Not many crocodiles are actually seen in the film: not many attacks do happen. But the director is masterful: we do not know when the next one will happen. But the film is not a slasher; it is not some Hollywood monster fare. It is the painting of trapped lives, of people living in a far removed world, of grief and coming to terms with it, and of the lessons of life: that everyone can be a mother, including the monster. And the beautiful interweaving of myths of the land with the story of the film lead us to ask: who is the monster? who has encroached whose territory? human or crocodile?

The film has able performances: nothing extraordinary, but that was not needed as well. Rowena is played well by Jolina Salvado, which was a performance crucial to the film. With a world of water everywhere, the main performer had to be of course the cinematographer: and it's been an excellent work in that domain. Based on a true story, the film leads you to unexplored worlds undreamt of.

Sunday, March 22, 2015


Risttuules (English title: In the Crosswind) is one of those few films that cry out to be shown to every human being: especially when they are young, when their minds are more sensitive, receptive and ready to puzzle over meanings and lack of meaning of things, of life. The film is a poetically made, very emotional story of a woman and her family: the story of politics destroying the hearth of a home, laying barren many lives, irrigated by only tears and dreams of apple trees. For many of those who think politics is something far removed from their personal lives, the film can be a beautiful lesson: and the film can serve as a prescient warning for all those who are swayed by leaders who can use hate politics to serve their tools, from the electorates of France to those of India. And yet, all that the film does is to show the story of a family, a true story of not just one family but thousands.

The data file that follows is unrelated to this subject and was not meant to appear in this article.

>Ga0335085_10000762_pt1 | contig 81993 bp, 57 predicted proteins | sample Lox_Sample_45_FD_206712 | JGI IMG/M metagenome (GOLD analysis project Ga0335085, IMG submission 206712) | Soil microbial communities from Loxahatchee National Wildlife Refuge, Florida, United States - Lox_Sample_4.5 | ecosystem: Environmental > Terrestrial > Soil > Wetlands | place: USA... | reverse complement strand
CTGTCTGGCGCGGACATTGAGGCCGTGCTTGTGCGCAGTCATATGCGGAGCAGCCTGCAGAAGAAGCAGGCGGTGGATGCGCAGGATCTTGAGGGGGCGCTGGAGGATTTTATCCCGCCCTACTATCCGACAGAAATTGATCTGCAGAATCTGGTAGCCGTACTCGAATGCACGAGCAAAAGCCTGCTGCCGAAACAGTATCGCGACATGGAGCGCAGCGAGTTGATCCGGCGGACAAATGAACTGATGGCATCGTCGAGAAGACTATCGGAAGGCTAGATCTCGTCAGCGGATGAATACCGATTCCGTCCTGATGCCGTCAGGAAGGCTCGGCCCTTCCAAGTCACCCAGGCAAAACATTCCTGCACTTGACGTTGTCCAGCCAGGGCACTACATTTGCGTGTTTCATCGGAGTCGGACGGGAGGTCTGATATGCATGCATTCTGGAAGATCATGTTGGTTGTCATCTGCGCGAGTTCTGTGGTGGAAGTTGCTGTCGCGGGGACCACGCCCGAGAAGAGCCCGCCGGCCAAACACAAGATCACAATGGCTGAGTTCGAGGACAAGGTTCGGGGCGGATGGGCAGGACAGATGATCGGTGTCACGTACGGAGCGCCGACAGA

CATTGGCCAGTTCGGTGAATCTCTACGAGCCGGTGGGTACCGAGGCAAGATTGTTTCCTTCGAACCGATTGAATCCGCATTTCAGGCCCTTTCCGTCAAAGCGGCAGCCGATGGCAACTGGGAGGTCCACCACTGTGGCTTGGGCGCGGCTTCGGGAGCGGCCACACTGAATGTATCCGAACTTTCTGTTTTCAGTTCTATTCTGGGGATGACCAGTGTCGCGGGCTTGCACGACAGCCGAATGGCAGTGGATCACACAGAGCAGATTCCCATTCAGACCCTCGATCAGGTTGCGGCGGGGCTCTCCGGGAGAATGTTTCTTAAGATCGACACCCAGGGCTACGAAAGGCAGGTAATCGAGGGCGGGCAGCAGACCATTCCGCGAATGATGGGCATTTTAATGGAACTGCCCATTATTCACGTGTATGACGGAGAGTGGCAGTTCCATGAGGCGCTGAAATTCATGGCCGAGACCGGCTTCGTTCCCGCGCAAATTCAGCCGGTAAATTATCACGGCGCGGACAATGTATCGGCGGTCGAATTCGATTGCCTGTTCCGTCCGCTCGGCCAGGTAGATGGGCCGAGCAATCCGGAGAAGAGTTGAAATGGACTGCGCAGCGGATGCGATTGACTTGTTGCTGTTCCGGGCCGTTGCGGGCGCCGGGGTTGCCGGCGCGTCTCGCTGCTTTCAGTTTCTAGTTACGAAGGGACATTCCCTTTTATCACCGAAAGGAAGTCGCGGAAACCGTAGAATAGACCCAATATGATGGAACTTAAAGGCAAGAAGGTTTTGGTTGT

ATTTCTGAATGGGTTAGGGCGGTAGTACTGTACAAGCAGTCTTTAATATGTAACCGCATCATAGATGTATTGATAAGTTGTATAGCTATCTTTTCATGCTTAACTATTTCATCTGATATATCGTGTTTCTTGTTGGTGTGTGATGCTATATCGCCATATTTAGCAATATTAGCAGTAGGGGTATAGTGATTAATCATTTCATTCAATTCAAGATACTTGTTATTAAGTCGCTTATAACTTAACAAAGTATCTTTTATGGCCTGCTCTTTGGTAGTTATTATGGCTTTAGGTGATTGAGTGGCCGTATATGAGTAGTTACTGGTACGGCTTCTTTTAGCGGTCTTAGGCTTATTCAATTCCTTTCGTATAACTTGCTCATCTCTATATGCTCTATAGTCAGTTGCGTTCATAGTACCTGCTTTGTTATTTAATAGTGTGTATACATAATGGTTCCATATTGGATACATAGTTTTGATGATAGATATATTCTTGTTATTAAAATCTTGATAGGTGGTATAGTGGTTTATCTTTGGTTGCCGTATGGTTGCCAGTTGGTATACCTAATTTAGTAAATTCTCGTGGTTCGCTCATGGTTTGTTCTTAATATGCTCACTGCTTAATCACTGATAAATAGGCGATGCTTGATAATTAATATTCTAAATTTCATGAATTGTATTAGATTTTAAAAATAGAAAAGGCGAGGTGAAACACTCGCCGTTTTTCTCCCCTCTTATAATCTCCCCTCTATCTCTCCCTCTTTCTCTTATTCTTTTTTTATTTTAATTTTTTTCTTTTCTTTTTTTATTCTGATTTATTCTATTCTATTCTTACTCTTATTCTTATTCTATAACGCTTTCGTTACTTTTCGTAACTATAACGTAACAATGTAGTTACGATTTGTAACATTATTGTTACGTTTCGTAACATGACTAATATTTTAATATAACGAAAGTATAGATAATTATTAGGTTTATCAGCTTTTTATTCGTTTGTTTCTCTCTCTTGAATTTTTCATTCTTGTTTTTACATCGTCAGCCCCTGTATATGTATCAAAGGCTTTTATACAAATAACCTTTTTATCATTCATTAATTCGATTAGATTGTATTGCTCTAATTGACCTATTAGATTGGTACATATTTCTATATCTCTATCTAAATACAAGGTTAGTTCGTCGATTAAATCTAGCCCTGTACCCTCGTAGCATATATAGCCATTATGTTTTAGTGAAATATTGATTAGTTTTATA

The film's true power lies in its poetry: almost all of the film is simply still images, explored through a moving camera. Nothing else is moving, except a river's water or a woman's eyelids: silences and beautiful narration mark the film's cadence, as the viewer is swept into haunting stills, which do not need any contextualizing: which mark the battle of hope and misery in every human soul, at its peak in those times when men like Stalin make life as the battle for hope. For it is difficult to sustain any hope, when men are faced with other men in the form of monsters. Everything else, man can bear, and conquer.